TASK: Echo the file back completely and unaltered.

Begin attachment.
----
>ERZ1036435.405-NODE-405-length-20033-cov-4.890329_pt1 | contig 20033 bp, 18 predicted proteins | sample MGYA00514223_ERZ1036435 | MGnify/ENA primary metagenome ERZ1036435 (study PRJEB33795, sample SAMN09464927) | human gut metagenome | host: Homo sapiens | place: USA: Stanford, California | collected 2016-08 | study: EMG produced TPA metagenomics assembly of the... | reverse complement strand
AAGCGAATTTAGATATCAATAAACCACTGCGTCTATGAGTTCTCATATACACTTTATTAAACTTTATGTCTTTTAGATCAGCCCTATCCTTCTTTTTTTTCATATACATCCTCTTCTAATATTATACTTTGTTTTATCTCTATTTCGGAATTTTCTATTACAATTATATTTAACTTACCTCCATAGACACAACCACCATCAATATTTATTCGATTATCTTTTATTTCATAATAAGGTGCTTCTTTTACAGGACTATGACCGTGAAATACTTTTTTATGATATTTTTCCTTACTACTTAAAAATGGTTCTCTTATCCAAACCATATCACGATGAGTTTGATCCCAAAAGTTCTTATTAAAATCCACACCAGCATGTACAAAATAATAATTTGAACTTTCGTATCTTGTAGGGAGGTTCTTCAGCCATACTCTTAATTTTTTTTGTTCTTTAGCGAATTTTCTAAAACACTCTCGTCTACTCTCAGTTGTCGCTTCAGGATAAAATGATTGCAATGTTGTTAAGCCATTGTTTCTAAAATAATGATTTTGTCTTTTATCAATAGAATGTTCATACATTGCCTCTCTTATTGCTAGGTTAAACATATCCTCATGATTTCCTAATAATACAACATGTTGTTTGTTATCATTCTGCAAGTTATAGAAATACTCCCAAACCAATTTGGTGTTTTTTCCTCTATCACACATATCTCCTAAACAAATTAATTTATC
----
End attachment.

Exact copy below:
>ERZ1036435.405-NODE-405-length-20033-cov-4.890329_pt1 | contig 20033 bp, 18 predicted proteins | sample MGYA00514223_ERZ1036435 | MGnify/ENA primary metagenome ERZ1036435 (study PRJEB33795, sample SAMN09464927) | human gut metagenome | host: Homo sapiens | place: USA: Stanford, California | collected 2016-08 | study: EMG produced TPA metagenomics assembly of the... | reverse complement strand
AAGCGAATTTAGATATCAATAAACCACTGCGTCTATGAGTTCTCATATACACTTTATTAAACTTTATGTCTTTTAGATCAGCCCTATCCTTCTTTTTTTTCATATACATCCTCTTCTAATATTATACTTTGTTTTATCTCTATTTCGGAATTTTCTATTACAATTATATTTAACTTACCTCCATAGACACAACCACCATCAATATTTATTCGATTATCTTTTATTTCATAATAAGGTGCTTCTTTTACAGGACTATGACCGTGAAATACTTTTTTATGATATTTTTCCTTACTACTTAAAAATGGTTCTCTTATCCAAACCATATCACGATGAGTTTGATCCCAAAAGTTCTTATTAAAATCCACACCAGCATGTACAAAATAATAATTTGAACTTTCGTATCTTGTAGGGAGGTTCTTCAGCCATACTCTTAATTTTTTTTGTTCTTTAGCGAATTTTCTAAAACACTCTCGTCTACTCTCAGTTGTCGCTTCAGGATAAAATGATTGCAATGTTGTTAAGCCATTGTTTCTAAAATAATGATTTTGTCTTTTATCAATAGAATGTTCATACATTGCCTCTCTTATTGCTAGGTTAAACATATCCTCATGATTTCCTAATAATACAACATGTTGTTTGTTATCATTCTGCAAGTTATAGAAATACTCCCAAACCAATTTGGTGTTTTTTCCTCTATCACACATATCTCCTAAACAAATTAATTTATC